Thank you all for coming out last week and bringing all that amazing energy. I don’t know what the particulate matter in the air was last Thursday but it sure put us all in a good mood. I enjoyed every second of this show. I’m glad so many of you got to be there and share that.
My notes for the show are buried in a bag in a closet so I’m going to do my best to remember the details. I’ve been telling bits and pieces of stories to friends at work today so some of your stories are still warm inside me.
One of my favorite things about FGS is that I hear things I never hear anywhere else. For instance, has anyone in your family ever punched a preacher? If you had been at Roy St last Thursday you would have found out what the consequences of that are. Also, if anyone from that night ever gets a tumor there’s a good chance they’ll nickname it Boomer the Tumor. I think more medical conditions should get nicknames. Personally, I’m looking forward to Drew the Flu and Jake the Ache.
Zoe told us about a moment of kindness she shared with Alan Arkin during an audition many years ago. I love hearing stories of celebrities being kind when no one is looking. Zoe held onto that memory for decades before sharing it with us that night. It shows you how much a few handwritten words on a piece of paper can mean to someone.
Maryanne shared a wonderful story about collecting bottle caps when she was a little girl hoping to win a contest so she could see Roy Rogers in person. What she discovered was that a TV cowboy couldn’t hold a candle to the real hero in her house, her dad. Now when I hear the song Happy Trails I get to think of Maryanne and her dad. That’s another thing I love about hearing your stories. When you share how you feel about a song or an object from your past it shapes my own feelings about those things. The next time Happy Trails comes on the radio I’m going to sing along like I always do but maybe a little softer and with a smile people wonder about. (if you’re curious what radio station I listen to that would play Happy Trails, you can tune in to KBRD 680AM and get an idea of what it’s like to be trapped in a car with me)
Gary’s story of falling in love with Glen Campbell’s music brought me back to the Fairview Manor Apartments in Fairbanks, AK in 1975 when I first heard Rhinestone Cowboy. Thank you, Gary, for reminding me of how much I loved that song and how it was one of the few bright spots in my life at that time. I never got to tell Glen that so I’m telling you.
Just before Gary told us about Glen Campbell, we heard a great story from first-timer Marie about how she fell in love with Li’l Abner. Actually, she fell in love with an actor who played Li’l Abner. Then, after a few blissful years of marriage, she found out L’il Abner was not being faithful. Only in Hollywood would L’il Abner do such a thing. Marie, I’m so glad you told that story and I hope that one day you’ll find an Alley Oop or a Popeye who will treat you right. In the meantime, please come back and tell more stories 🙂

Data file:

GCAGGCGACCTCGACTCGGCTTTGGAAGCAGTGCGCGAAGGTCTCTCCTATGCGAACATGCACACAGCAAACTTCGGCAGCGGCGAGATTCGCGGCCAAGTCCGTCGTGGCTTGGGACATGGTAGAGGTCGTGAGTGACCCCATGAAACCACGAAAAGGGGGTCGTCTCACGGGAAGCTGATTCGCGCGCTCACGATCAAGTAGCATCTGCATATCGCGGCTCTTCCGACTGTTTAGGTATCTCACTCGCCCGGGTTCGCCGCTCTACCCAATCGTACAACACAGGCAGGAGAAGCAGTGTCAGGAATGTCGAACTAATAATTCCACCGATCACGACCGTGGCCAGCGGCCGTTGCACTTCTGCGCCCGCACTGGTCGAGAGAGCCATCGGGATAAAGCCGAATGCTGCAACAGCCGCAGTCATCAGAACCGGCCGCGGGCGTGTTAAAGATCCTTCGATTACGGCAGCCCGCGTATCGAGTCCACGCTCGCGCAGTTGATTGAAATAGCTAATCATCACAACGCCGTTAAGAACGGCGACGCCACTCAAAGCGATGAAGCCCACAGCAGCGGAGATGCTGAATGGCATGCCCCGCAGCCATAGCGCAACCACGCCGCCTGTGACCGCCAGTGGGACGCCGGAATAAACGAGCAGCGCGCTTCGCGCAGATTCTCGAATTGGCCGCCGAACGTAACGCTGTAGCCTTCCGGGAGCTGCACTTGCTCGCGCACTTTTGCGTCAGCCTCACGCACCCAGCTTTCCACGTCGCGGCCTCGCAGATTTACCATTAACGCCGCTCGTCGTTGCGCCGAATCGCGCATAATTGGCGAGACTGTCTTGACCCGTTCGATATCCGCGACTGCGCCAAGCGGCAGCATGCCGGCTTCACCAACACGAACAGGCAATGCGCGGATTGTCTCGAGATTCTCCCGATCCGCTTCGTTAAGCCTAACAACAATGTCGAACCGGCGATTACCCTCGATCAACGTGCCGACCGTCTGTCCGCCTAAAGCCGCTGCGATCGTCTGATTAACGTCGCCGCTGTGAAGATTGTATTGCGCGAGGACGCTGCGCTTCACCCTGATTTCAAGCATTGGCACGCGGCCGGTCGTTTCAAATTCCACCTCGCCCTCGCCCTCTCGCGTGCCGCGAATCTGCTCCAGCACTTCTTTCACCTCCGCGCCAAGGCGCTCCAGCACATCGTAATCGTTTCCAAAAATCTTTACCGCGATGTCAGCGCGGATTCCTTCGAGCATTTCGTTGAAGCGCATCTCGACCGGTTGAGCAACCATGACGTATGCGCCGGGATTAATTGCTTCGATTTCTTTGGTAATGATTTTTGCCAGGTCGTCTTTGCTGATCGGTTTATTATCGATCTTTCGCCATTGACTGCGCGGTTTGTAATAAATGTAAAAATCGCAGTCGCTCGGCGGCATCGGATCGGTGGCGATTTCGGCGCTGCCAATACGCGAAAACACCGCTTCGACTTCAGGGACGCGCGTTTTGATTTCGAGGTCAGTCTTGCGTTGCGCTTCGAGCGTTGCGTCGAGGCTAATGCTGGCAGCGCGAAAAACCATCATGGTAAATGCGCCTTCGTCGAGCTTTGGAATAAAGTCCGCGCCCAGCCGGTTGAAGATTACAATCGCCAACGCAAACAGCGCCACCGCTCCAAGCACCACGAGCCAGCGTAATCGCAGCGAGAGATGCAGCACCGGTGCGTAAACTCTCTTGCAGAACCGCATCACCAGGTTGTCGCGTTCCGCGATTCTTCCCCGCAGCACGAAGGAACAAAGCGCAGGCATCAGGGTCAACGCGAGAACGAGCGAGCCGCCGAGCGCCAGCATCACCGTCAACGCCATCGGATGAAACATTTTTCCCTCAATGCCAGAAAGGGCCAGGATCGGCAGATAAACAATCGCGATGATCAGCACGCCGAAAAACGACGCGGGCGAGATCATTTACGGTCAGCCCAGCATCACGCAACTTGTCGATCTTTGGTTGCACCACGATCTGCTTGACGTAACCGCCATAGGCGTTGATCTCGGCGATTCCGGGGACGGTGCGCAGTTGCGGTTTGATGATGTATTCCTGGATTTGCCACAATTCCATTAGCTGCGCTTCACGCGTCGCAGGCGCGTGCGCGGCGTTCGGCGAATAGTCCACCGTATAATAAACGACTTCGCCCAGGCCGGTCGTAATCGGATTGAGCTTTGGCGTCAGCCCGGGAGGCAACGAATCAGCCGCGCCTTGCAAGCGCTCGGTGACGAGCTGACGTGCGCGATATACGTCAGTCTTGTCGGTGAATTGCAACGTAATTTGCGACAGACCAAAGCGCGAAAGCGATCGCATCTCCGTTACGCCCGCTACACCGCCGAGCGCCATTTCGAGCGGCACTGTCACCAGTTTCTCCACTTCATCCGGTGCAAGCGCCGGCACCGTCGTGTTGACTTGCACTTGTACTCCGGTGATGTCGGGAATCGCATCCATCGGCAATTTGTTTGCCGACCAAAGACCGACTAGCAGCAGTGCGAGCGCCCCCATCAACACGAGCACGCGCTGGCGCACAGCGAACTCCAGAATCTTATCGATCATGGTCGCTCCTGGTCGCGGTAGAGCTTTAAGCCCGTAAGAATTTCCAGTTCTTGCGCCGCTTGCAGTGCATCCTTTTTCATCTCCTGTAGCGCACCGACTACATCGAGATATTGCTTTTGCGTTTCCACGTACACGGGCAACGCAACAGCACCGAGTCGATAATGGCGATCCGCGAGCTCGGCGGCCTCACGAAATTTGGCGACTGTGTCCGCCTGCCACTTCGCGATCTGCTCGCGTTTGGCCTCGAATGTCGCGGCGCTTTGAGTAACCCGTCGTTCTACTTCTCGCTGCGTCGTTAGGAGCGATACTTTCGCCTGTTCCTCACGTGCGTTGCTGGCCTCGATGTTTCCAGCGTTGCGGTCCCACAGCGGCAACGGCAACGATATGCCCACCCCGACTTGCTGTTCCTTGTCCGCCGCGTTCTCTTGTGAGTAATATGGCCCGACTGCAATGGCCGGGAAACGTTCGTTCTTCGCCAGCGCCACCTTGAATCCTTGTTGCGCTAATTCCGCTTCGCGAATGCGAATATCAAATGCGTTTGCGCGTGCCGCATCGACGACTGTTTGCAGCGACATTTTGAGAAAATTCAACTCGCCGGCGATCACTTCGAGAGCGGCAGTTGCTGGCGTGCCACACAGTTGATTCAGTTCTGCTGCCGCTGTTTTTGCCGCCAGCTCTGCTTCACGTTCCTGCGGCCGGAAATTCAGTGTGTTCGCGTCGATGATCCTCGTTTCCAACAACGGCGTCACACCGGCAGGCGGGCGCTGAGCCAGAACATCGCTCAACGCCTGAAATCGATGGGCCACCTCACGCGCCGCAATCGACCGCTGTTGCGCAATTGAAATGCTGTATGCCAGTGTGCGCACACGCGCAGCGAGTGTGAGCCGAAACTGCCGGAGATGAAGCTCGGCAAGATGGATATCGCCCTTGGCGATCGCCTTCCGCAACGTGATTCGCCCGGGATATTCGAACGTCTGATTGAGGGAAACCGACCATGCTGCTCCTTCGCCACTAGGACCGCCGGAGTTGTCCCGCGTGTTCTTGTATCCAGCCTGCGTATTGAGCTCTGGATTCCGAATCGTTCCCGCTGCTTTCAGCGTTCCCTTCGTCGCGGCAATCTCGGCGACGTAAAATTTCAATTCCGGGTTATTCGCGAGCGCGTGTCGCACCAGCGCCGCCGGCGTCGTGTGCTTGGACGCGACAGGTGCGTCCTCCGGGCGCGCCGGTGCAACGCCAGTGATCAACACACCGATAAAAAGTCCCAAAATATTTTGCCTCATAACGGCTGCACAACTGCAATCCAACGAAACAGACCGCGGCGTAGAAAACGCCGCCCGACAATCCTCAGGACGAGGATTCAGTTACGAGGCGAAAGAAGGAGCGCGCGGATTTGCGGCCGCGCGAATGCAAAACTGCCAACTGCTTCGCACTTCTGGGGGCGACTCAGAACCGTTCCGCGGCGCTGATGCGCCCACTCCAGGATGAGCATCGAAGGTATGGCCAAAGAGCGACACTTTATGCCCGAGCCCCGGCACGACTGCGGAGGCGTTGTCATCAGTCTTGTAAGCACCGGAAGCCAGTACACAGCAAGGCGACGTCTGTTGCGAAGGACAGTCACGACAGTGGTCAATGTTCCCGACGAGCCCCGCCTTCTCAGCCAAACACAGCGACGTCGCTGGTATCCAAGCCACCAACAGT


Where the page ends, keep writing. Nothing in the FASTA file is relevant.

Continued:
I don’t want any more days to go by before I get this email out so I’m going to end with a quick thank you to two tellers whose stories snuck right into my heart. Bill’s story about the pointlessness of suffering hit me on a lot of levels. It was a brave, redemptive story of how important it is to make amends and then do what you can to bring joy to the world. I hope he tells it again someday so more people have a chance to hear it. It’s a story everyone needs to hear, some of us more than once.
David’s story about holding a divorce ceremony on the beach with his ex-wife was so incredibly touching, I don’t even know what to say. I know he was nervous walking up to that microphone knowing how honest and vulnerable he was about to be. I’m glad he did it. And I’m grateful that everyone in the audience was there to support him.
Thanks to all the tellers who shared stories that night but special thanks goes to my son, Taran. He surprised me with a beautiful story about the last time he said goodbye to his grandmother. I was there that night and the next morning when we found her passed away. It was the first time my son had gone through something like that. I was proud of how he acted then and I’m proud of how he’s dealing with it now. Watching my son grow through the stories he tells has been one of the greatest things this show has given me. Thanks for making nights like this happen.
Our next show is September 27. The theme is Taking a Chance. I’ll get the invite out as soon as I can. I hope to see a bunch of you there.